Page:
Turning rental properties into investment cash flow key to Ontario couple’s retirement
‘The couple is banking on appreciation to justify the extra risk, complexity and work of owning two rental properties,’ expert says
In Ontario, a couple we’ll call Fred and Suzy, both 42, are raising their child, Laurie, 12. They bring home $9,000 per month after tax from their jobs in technology and add $1,900 in rental income from two properties. A total of 94 per cent of their nearly $2 million in assets are in real estate — their $850,000 house, and $1,010,000 in the two rentals — offset by three mortgages totalling $1,052,000.
Fred and Suzy would like to retire in 18 years when they are 60 with debts paid and have $70,000 per year of after-tax tax income. Neither has a defined-benefit pension. Their retirement income will be heavily dependent on their investments.
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The rental mortgages will have to be paid until well after their intended retirement dates. As Winkelmolen says, “The couple is banking on appreciation to justify the extra risk, complexity and work of owning two rental properties.” The implication — sell both properties to reduce negative cash flow and the huge allocation of their wealth and financial future to property.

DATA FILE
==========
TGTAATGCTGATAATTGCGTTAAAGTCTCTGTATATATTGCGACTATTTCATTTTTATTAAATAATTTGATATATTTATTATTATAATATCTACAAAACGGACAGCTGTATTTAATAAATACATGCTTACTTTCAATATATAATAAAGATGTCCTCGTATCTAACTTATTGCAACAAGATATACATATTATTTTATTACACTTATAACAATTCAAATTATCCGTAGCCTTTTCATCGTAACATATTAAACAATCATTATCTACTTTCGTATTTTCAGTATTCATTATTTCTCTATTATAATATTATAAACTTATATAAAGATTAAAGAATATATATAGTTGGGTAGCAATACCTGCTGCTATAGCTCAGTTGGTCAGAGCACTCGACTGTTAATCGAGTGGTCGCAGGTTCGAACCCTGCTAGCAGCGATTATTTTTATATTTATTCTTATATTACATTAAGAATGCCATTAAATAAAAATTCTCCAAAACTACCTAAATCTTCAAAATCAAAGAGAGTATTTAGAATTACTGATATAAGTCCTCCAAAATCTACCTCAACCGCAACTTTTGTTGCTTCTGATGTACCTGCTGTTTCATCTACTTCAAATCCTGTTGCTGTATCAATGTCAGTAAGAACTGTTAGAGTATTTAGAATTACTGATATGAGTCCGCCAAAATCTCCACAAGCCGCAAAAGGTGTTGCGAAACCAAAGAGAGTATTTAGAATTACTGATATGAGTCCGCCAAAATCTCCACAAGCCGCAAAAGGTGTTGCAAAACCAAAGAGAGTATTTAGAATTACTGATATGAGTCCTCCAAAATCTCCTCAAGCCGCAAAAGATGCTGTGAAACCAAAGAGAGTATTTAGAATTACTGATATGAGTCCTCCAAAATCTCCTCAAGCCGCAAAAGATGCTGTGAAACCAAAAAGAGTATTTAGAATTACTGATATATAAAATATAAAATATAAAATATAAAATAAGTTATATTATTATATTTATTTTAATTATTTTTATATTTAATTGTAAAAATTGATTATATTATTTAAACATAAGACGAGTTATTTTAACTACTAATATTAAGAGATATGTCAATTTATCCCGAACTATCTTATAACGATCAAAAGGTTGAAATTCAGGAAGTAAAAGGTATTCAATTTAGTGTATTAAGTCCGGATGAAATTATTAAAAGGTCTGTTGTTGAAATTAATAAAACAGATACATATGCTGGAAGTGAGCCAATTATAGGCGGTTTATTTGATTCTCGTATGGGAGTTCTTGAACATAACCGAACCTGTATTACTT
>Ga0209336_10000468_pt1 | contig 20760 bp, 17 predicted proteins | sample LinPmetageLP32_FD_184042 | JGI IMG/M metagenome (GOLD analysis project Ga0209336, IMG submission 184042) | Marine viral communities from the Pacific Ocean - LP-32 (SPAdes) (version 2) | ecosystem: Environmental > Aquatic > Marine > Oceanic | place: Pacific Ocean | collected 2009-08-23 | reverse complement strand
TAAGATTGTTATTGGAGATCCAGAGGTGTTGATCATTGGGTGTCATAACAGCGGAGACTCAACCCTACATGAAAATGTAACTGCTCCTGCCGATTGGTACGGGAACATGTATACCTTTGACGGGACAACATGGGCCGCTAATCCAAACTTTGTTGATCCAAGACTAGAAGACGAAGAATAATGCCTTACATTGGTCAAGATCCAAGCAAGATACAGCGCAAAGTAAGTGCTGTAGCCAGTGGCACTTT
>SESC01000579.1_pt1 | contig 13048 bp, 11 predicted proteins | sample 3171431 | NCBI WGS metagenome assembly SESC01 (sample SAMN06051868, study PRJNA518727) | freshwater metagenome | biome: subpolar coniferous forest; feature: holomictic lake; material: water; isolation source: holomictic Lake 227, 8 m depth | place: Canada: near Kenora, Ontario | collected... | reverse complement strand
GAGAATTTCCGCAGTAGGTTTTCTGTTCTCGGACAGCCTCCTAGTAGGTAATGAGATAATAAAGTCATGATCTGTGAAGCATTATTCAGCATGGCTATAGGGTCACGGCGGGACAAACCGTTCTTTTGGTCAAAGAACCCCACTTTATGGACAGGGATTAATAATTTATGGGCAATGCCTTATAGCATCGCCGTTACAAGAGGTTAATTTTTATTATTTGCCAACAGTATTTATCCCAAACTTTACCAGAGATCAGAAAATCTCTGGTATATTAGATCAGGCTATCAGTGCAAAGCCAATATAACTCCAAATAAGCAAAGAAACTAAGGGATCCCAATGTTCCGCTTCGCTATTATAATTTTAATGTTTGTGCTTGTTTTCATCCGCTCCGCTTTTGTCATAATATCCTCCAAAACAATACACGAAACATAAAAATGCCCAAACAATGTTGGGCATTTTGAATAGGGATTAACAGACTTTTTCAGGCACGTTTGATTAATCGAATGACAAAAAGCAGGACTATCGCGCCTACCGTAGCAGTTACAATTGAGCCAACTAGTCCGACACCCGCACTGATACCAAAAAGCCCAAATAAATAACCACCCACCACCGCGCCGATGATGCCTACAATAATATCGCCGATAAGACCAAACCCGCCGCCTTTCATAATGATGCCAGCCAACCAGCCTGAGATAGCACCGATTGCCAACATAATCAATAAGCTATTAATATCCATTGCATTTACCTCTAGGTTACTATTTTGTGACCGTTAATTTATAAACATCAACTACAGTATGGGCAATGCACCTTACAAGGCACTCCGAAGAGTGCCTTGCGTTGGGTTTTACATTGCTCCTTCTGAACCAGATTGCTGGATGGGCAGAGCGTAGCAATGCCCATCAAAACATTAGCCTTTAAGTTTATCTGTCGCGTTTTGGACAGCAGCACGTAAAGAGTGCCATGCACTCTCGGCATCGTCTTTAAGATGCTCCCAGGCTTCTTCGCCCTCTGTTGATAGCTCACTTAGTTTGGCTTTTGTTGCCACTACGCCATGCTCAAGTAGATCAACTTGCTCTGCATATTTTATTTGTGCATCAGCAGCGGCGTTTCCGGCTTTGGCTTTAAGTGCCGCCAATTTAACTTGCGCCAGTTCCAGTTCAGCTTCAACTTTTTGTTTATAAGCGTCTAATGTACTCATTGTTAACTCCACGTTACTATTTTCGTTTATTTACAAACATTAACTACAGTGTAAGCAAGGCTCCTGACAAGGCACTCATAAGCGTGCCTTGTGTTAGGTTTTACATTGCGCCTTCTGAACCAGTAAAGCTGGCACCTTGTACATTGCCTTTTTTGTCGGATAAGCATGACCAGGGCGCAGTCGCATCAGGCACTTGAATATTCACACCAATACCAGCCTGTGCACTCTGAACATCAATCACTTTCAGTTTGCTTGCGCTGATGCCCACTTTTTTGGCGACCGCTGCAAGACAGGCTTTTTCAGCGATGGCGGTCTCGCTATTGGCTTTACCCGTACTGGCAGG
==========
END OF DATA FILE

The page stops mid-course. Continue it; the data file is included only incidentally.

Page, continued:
Fred and Suzy want to fund Laurie’s education. They have no RESP, but they can set one up. They can contribute $5,000 for one year, a catch-up allowed by rules. That will attract two years’ worth of the Canada Education Savings Grant of the lesser of 20 per cent of contributions or $500 per year, net $1,000 in this case. There is a $7,200 cap per beneficiary on CESG contributions and a $50,000 lifetime contribution limit per beneficiary. The couple will get close but not exceed this limit. If they put in $2,500 per year for the remaining six years, the RESP will have a value of $38,800 and therefore provide $9,700 per year for four years of tuition — enough if Laurie lives at home.